Author: Celene Hoag
Since different proteins have different levels of various vitamins and minerals, it is important to feed a variety. We generally recommend a minimum of 3-4 different proteins per week. Meats that are very similar (i.e. chicken vs cornish game hen) do not count as separate proteins as they have almost identical nutritional profiles.
- Try to choose fattier cuts of meat. Ferrets get their energy from fats similar to how humans rely on carbs. So instead of getting turkey breast, opt for the thigh instead! Fattier cuts are usually cheaper too, so it’s a win-win!
- Rabbits are relatively low in taurine. This is because taurine is created when muscles work very hard, and rabbits are kept in small pens and don’t run around a lot (wild-caught rabbits are different). This is also why hard working muscles like heart and tongue are so high in taurine.
- We generally recommend at least one “red meat” per week. Red meats such as duck, beef, lamb, etc. are very high in iron (which is what gives it the red colour) and other vitamins/minerals. This isn’t so much as a “hard” requirement, but a way to ensure a vider variety (as opposed to someone feeding chicken, turkey and quail as their three proteins, which are relatively similar).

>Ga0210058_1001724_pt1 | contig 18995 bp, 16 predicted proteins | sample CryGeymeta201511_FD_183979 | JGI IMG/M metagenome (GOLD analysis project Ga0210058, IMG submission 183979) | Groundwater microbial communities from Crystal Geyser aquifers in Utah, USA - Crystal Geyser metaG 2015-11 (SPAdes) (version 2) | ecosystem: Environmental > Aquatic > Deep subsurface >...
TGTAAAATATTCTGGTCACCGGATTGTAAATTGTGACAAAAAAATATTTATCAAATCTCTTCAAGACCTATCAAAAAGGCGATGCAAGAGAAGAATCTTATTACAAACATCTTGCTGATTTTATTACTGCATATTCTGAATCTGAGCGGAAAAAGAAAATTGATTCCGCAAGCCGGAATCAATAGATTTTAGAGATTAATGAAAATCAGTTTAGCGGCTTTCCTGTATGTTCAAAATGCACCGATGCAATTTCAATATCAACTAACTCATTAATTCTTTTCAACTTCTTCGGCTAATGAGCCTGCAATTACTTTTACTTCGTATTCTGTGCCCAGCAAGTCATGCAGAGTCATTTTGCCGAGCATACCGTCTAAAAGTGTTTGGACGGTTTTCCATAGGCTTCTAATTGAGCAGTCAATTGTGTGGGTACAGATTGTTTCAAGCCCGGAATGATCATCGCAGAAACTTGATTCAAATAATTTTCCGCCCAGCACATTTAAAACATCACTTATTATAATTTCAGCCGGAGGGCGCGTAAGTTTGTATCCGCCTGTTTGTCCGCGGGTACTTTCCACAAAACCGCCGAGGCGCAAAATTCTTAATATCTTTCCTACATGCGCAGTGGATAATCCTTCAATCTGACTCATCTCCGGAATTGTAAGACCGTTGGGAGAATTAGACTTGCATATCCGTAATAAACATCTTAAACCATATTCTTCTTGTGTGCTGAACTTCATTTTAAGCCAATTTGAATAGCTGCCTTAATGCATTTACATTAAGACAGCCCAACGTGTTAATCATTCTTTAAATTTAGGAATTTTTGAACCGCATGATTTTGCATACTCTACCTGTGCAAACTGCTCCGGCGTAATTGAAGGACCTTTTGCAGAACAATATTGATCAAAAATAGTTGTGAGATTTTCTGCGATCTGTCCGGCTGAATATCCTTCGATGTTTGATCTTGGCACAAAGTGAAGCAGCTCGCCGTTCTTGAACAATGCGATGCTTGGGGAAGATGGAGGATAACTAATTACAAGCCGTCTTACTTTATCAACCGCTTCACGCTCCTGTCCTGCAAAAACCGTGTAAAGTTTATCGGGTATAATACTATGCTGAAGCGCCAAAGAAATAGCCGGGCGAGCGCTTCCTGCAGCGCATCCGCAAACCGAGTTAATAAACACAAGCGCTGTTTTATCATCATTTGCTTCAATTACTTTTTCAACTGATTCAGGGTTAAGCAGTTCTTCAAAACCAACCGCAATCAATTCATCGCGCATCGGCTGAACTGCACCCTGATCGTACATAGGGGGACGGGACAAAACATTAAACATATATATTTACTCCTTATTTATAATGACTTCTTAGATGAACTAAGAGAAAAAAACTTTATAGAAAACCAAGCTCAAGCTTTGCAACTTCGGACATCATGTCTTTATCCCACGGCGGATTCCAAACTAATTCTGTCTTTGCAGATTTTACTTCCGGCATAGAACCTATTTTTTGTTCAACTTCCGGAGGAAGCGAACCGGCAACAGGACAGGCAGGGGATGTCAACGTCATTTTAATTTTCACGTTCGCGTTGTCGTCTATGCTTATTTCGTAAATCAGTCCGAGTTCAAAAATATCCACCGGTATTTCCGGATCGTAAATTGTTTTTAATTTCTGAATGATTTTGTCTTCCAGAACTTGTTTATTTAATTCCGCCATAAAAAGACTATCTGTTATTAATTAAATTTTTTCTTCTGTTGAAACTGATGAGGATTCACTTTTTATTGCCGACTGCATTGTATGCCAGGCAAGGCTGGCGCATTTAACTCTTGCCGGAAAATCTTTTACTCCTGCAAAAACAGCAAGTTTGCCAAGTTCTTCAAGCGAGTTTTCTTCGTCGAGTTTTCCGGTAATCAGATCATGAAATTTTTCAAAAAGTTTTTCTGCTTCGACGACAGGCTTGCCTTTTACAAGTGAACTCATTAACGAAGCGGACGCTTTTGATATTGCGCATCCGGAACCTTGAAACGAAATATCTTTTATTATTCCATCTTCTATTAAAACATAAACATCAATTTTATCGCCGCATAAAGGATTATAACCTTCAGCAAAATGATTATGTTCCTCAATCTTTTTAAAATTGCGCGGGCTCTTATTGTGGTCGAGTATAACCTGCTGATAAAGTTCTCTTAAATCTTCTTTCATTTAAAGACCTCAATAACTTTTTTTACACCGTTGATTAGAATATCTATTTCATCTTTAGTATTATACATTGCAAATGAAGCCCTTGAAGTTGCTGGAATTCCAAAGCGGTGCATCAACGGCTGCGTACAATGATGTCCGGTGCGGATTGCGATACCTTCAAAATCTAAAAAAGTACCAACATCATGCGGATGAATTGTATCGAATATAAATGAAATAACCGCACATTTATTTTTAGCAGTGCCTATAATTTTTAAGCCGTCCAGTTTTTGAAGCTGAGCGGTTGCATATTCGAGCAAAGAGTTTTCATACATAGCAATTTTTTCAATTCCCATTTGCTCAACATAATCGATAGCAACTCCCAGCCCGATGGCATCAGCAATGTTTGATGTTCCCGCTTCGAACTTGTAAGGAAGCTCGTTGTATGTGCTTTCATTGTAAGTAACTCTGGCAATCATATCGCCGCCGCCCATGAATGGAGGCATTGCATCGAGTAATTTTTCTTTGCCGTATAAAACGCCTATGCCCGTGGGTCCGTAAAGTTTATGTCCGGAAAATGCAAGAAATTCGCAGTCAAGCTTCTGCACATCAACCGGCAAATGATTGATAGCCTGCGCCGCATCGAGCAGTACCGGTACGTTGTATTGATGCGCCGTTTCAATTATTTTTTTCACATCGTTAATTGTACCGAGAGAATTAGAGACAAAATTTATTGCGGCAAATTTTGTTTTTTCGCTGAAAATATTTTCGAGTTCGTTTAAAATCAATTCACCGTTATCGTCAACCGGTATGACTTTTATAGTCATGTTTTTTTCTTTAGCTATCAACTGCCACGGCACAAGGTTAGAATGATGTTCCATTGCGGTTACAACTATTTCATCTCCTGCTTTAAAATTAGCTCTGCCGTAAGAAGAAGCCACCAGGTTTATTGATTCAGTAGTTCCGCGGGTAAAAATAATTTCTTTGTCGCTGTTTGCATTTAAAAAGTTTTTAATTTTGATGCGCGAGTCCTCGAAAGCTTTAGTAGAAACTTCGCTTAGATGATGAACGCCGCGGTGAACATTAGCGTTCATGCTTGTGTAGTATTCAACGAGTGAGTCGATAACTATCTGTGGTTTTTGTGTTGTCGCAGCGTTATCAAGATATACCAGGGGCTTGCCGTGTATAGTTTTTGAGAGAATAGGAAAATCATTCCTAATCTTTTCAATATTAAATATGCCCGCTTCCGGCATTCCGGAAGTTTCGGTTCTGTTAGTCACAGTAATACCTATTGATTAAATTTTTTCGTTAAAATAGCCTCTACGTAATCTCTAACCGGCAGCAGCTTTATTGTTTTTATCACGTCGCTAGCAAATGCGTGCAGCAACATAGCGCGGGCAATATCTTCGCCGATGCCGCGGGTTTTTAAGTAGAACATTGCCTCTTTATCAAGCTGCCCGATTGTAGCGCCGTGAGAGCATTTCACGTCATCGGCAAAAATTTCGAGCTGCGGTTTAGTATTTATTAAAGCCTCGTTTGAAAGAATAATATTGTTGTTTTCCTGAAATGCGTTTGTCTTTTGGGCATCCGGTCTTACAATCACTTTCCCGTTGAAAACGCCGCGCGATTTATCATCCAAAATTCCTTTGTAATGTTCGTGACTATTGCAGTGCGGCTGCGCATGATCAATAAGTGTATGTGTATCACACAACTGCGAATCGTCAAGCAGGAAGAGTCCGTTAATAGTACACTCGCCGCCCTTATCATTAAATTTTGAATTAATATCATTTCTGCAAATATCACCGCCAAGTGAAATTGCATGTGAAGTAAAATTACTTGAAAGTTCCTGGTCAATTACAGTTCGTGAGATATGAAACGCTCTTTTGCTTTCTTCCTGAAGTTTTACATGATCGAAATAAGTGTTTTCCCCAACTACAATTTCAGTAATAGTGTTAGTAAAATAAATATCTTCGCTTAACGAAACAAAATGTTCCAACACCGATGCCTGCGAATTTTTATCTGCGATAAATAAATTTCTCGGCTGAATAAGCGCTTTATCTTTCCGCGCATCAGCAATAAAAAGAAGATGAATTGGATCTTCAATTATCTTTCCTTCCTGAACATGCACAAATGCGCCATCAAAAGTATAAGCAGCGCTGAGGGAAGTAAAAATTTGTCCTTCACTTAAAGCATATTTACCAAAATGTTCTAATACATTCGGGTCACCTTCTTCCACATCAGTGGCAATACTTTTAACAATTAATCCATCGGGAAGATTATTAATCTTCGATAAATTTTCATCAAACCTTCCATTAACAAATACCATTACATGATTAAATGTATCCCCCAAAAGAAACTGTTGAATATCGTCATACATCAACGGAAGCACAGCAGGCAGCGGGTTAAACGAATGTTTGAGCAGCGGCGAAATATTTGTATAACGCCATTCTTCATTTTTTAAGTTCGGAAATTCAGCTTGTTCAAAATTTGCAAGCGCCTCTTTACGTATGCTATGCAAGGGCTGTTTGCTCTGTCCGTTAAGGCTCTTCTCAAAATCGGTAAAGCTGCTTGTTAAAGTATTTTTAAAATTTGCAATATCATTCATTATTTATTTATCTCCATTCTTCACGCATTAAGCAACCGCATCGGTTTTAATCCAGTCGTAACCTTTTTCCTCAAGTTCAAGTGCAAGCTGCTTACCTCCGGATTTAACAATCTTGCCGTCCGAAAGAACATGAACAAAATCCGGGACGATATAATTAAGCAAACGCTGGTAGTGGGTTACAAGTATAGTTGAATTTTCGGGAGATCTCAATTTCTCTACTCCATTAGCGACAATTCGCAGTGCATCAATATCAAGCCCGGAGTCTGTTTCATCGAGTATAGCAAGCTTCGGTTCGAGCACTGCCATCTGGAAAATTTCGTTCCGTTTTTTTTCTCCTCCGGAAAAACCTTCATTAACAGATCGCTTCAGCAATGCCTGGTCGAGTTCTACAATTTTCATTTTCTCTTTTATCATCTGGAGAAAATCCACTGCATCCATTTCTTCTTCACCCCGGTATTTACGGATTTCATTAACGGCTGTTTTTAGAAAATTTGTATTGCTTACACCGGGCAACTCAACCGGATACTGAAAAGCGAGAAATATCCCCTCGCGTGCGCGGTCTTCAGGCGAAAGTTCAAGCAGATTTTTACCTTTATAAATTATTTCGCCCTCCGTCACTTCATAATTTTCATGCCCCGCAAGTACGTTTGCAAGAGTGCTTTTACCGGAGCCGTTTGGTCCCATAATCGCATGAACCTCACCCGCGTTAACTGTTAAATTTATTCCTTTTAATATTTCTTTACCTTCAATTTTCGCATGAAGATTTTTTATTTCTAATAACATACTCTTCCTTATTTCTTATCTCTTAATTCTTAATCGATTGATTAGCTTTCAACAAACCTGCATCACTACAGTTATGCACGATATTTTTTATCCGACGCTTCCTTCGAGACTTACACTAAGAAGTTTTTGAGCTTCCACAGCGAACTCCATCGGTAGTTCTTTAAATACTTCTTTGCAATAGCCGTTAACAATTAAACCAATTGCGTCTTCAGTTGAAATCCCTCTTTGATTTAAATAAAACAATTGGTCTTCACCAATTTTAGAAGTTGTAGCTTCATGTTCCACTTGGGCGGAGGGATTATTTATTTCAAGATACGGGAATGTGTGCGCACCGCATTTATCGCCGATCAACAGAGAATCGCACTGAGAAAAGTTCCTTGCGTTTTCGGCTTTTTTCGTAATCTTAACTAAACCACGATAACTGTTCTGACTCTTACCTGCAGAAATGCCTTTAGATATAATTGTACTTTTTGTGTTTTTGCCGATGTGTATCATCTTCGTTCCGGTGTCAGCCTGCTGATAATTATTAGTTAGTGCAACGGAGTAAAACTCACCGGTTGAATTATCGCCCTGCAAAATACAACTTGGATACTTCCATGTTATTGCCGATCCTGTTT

- The reason some meats (heart, liver, organ) are required in specific amounts is due to them containing specific nutrients that are important for ferret heath. As mentioned above, taurine (which is very necessary in a ferret diet) is found in high concentrations in hearts. Taurine is water soluble which means any excess consumed by a ferret will simply be excreted in the urine. That’s why the 10% of the diet (1.5 meals per week) is a minimum. Liver is very high in Vitamin A. Although Vitamin A is also really important, it is not water soluble which means any excess will get stored up in a ferret’s system and can lead to toxicity over time. This is why the 10% liver (or preferably 5% liver 5% other organ) is an exact requirement.
Below I have made up a quick chart which illustrates the different vitamins in chicken, duck and beef (no cut in particular). It isn’t necessary to memorize any of the specifics, it’s just a visual to show how some meats have higher/lower levels of different nutrients.
You’ll notice that these meats are all relatively low in Vitamin A. By comparison, 100g of raw chicken liver has 11077 IU (222% of a human’s daily value) of Vitamin A, which is why it is very important for ferrets, but only in specific amounts.